These urns were quite independent from the crematory aspect as they rarely contained ashes but were used as symbols only.
An urn is reverential, sombre, elegant and has class. Grecian urns made it into many rich houses in Scotland in the 19th century. The idea behind it was created by the great romantic poets of the English tradition and their love of the past. The urn becomes the “cold pastoral”.
John Keats’ Ode on a Grecian Urn
Thou, silent form! dost tease us out of thought
As doth eternity: Cold Pastoral!
When old age shall this generation waste,
Thou shalt remain, in midst of other woe
Than ours, a friend to man, to whom thou say’st,
‘Beauty is truth, truth beauty, – that is all
Ye know on earth, and all ye need to know.’(Arthur Quiller-Couch, ed. 1919. The Oxford Book of English Verse: 1250–1900)
Often the urns are draped with a veil, cloth or shroud. Works on mortuary art differ considerably in their views on what the veiled urn actually means.
“Often, the graveyard urn is draped with a veil either symbolising the veil between earth and heaven or used as a reverential accessory.”
(Douglas Keister: Stories in Stone; Gibbs Smith, 2004, p.137).
“The cloth draping the urn symbolically guarded the ashes. The shroud-draped urn is believed by some to mean that the soul has departed the shrouded body for its trip to heaven. Others say that the drape signifies the last partition between life and death.”
I would argue from the point of style, which was in itself one of the reasons of choosing that particular design and the shroud or veil then giving the urn an even more classy, slighty Romanesque touch. Since urns (veiled or plain) often make the highest points of a graveyard, I would also argue the case that it might simply be a symbol of power and influence of the family erecting the headstone. They chose an urn that rises elegantly towards heaven.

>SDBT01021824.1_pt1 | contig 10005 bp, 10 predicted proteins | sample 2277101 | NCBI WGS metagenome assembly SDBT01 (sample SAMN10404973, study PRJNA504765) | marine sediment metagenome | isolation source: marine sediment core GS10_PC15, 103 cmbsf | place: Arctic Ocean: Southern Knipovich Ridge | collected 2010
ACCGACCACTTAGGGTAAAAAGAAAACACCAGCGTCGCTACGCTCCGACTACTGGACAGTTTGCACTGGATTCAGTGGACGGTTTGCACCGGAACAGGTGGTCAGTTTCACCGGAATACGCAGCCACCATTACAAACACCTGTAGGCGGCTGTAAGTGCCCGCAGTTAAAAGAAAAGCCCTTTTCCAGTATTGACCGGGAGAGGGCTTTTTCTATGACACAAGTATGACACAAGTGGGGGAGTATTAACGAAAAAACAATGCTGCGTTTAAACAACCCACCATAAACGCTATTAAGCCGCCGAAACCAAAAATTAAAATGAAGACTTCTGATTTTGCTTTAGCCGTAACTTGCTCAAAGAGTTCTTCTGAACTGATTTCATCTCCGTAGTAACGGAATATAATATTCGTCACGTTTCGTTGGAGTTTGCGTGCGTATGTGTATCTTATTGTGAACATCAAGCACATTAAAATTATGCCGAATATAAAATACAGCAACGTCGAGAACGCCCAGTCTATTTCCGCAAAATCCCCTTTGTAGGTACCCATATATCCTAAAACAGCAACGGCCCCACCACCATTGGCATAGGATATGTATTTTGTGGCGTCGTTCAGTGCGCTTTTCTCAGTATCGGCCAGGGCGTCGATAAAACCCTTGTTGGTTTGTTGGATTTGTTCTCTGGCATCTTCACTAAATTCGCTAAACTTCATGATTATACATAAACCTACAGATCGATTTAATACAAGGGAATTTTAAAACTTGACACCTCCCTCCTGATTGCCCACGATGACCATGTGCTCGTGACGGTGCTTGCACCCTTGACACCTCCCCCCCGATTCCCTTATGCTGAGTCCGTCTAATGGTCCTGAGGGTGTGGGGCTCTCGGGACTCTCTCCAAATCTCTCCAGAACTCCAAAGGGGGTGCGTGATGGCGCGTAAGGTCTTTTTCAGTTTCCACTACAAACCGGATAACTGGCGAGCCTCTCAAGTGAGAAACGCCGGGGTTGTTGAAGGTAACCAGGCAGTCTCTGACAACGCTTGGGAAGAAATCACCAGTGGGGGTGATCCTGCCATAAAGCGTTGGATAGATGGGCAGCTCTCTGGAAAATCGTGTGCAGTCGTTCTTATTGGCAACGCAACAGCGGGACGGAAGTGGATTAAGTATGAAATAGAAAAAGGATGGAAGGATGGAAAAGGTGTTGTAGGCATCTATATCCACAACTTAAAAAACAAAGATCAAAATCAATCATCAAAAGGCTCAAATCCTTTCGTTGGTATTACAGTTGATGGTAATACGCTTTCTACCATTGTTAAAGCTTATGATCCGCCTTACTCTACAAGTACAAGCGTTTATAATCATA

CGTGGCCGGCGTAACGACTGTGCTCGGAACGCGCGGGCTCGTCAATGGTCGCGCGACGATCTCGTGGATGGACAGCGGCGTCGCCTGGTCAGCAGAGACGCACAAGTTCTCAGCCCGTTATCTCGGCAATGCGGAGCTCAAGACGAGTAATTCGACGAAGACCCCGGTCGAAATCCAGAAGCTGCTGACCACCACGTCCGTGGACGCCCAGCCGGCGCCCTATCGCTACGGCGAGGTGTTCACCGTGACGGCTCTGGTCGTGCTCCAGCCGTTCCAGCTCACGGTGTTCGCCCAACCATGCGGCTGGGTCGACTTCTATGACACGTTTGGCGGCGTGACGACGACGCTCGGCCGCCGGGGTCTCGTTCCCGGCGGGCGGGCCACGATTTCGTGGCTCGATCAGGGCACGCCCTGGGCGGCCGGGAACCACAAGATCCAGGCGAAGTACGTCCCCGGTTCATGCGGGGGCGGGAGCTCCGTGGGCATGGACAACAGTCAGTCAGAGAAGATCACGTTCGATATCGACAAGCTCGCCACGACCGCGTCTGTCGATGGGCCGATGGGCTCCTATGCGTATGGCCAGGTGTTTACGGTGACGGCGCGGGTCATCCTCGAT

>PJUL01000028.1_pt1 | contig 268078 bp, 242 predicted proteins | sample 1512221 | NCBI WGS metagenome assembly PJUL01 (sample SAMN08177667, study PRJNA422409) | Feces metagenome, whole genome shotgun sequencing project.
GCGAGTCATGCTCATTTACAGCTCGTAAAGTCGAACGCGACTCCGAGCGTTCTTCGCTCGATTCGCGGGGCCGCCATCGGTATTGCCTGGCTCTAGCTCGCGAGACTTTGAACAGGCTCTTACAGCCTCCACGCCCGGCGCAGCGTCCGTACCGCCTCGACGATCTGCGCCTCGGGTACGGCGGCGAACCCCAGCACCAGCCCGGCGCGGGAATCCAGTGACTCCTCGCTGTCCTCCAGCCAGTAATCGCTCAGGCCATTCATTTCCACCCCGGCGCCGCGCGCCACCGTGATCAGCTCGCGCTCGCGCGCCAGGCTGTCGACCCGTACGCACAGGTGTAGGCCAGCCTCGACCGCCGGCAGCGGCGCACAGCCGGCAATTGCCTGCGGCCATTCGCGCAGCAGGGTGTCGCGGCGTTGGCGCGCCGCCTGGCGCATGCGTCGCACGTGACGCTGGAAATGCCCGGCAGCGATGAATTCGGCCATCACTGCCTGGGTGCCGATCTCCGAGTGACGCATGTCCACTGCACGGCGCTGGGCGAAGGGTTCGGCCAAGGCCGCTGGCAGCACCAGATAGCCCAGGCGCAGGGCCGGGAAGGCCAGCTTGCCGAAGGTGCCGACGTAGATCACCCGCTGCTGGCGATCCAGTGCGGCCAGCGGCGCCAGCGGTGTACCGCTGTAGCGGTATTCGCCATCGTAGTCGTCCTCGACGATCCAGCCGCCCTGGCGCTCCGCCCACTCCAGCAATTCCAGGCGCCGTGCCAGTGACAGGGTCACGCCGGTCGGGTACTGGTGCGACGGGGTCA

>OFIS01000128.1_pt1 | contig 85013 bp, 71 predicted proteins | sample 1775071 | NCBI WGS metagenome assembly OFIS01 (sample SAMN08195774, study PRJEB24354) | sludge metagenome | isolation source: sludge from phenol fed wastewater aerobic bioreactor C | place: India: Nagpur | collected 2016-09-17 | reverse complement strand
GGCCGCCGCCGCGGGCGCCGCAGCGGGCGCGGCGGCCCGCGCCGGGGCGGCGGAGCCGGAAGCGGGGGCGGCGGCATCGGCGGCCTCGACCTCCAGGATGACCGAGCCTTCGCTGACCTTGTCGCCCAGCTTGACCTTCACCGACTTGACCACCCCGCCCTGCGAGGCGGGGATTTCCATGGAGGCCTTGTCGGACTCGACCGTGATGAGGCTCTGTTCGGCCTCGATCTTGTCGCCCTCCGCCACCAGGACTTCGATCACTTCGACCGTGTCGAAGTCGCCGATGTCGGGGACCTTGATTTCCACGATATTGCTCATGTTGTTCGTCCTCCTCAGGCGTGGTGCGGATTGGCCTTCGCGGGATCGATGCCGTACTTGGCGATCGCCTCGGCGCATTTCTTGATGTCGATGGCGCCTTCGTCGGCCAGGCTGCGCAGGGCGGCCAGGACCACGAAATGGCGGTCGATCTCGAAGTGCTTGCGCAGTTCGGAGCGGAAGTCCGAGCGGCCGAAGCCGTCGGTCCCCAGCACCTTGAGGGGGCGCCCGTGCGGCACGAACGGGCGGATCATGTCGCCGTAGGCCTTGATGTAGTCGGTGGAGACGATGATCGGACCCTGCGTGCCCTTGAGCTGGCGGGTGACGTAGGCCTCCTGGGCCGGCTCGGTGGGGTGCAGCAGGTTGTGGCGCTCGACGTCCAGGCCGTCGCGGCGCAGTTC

An urn is the epitome of elegance, class and style and had soon replaced the skull and crossbones on many graveyards in Scotland and the world. That is especially true for large cemeteries in cities like Glasgow, Edinburgh or Inverness, where the rich and famous were interred. But it is just as much true for the rural parts of the North of Scotland.
James Deetz and Edwin S. Dethlefsen claim (after having examined 25 000 headstones in New England), that the urn and willow became popular in Boston right at the beginning of th 19th century, replacing the Cherub and Death’s Head. The changed apparently occurred in harmony with those in England. Scotland is not mentioned. The change has its reasons ”in the ecclesiastical history of New England. The period of decline of death’s head’s coincides with the decline of orthodox Puritanism.”
The Plymouth Colony Archive Project: Death’s Head, Cherub, Urn and Willow, www.histarch.illinois.edu/plymouth/deathshead.html
The urn was in its origin a means of storing the ashes in case of cremation. The container then developed into a stylish symbol of death, many would choose in the 19th century. It also has a certain safety aspect, carefully enclosed in an urn like a body would be in a coffin, without rot and mould, just pure and clean stone or marble. The roundness bringing a softer aspect into the harsh reality of he business.
In Scottish rural areas on the other hand, many headstones sprout a variation of the classical rounded urn, square with edges, much harsher. Too fancy would not do in those days.
Liked the read? There’s more here...
Scotland is a country full of history, stories and secrets. Often, the three cannot be separated. That is what makes this country so wonderful and unique. The stories of this book have been discovered and gathered for Erkenbach’s blog, Graveyards of Scotland, over many years.
Her main sources were historical travel guides from the 18th and 19th centuries, where the finds were scary, beautiful, funny, and sometimes, cruel.This unusual approach to a country’s history has produced amazing results. You don’t have to share the author’s passion for cemeteries to enjoy this book; only a small number of the stories in this collection take place in graveyards, though they do all end in them, so perhaps it helps.
The fairy hill in Inverness, a nitrate murder on Shetland, a family of left-handers, wolves, Robert the Bruce and William Wallace shown in a new light, the secret bay of the writer Gavin Maxwell, a murdering poet and so many things you didn’t know about Scotland, its clans and its history.